Negotiation Tips for the Shy

You know the situation: there’s a person. A NEW person. And they’re cute in all the right ways. Maybe you stalk their FetLife profile and find out they’re into many of the same things you are and you figure out a way to strike up a conversation somehow. Maybe you see them at a speed dating event and go, “ohh…yes…them.” Or perhaps it’s a munch or a party or a gathering among friends or a skills practice. However you find The New Interesting, the next logical step, once you’ve established common interests is to…you know….ummmmmm…..negotiate…. a scene?

But you, like me, are shy, or introverted, or (dis)abled, or socially anxious, or any number of other things that might make negotiating hard. You have trouble staying your course, naming your desires or limits, and figuring out the path of a scene. You stutter or turn bright red or maybe even tear up even though your’re not upset. Your mind runs in loops of “oh god, oh no, but what if, I can’t, I shouldn’t….”

Take a breath.

Let’s figure this out together.

What can you do to make the incredibly necessary process of negotiating a scene easier?

1- Name your Fear
This is the totally terrifying part, but if you can articulate to the other person(s) in the negotiation what’s going on, they’re a lot more likely to understand, accommodate, and know what they’re getting into. Your naming can vary based on what’s bothering you. If you’re scheduling a negotiation ahead of time, you might consider a text-based communication (an email, message, etc) that explains some of the fears you have or limitations and what they mean. If you’re plunging into this head-first on the spot, that obviously isn’t possible, but try to take a second to review with everyone what’s going on for you. It can be as simple as, “I’m feeling really nervous about this. I have some social anxiety issues/am shy/have trouble reading other people/etc and I want you to know that before we start.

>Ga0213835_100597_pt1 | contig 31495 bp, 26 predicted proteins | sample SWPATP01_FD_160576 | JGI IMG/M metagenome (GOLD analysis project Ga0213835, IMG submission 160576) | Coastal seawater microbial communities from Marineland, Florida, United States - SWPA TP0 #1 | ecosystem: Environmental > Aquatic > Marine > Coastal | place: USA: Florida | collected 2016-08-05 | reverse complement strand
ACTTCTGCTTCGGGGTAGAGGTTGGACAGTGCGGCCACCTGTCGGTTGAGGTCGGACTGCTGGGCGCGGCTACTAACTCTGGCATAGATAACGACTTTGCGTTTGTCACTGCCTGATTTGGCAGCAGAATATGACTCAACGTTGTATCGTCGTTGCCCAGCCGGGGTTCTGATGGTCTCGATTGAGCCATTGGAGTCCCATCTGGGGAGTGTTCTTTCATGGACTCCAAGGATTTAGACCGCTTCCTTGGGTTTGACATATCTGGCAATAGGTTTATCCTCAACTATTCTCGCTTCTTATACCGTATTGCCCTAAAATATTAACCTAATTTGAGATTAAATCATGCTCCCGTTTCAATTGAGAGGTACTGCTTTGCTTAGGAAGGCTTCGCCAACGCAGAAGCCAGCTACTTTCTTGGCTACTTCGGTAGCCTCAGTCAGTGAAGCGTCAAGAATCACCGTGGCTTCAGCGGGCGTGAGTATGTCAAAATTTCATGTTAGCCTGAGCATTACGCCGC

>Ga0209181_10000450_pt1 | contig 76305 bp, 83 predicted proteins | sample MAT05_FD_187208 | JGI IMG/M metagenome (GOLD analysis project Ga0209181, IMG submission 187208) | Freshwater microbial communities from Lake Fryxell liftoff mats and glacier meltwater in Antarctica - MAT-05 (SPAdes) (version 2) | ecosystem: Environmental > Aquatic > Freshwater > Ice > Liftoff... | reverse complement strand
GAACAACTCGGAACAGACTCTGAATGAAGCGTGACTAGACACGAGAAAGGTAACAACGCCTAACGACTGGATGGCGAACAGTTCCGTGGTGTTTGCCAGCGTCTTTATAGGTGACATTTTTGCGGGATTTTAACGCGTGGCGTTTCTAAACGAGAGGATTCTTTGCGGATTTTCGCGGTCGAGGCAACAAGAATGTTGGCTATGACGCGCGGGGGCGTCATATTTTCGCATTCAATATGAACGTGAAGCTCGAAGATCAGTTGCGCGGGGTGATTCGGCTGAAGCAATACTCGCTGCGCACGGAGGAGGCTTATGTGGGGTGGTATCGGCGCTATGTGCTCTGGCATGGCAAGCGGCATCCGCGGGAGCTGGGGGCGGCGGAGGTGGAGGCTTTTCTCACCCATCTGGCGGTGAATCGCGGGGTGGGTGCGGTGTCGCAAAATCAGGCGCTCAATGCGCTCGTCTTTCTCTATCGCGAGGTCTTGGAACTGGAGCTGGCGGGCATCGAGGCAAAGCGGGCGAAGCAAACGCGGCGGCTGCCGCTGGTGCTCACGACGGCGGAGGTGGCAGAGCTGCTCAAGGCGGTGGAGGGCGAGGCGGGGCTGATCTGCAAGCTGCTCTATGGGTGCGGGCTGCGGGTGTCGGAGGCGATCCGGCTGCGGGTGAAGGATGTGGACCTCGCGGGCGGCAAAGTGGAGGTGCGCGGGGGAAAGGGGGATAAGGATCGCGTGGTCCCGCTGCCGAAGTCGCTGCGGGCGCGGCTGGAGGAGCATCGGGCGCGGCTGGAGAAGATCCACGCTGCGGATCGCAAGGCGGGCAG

2- Make the Situation Work for You
Do you need some water? A fidget? Do you need to sit down or would walking actually help distract you? Do you want the distraction of food or other people or do you want to be alone in a quiet place? Do you need any props just in case like a notebook or a pen? What would help YOU have the most successful conversation? Decide what that is, even if it sounds silly, and firmly insist on it. Set up your environment in a way that works best for you and your mentality at the moment. It will go a long way to making you feel more secure and will allow for the fewest interruptions.

3- Establish What you Need to Cover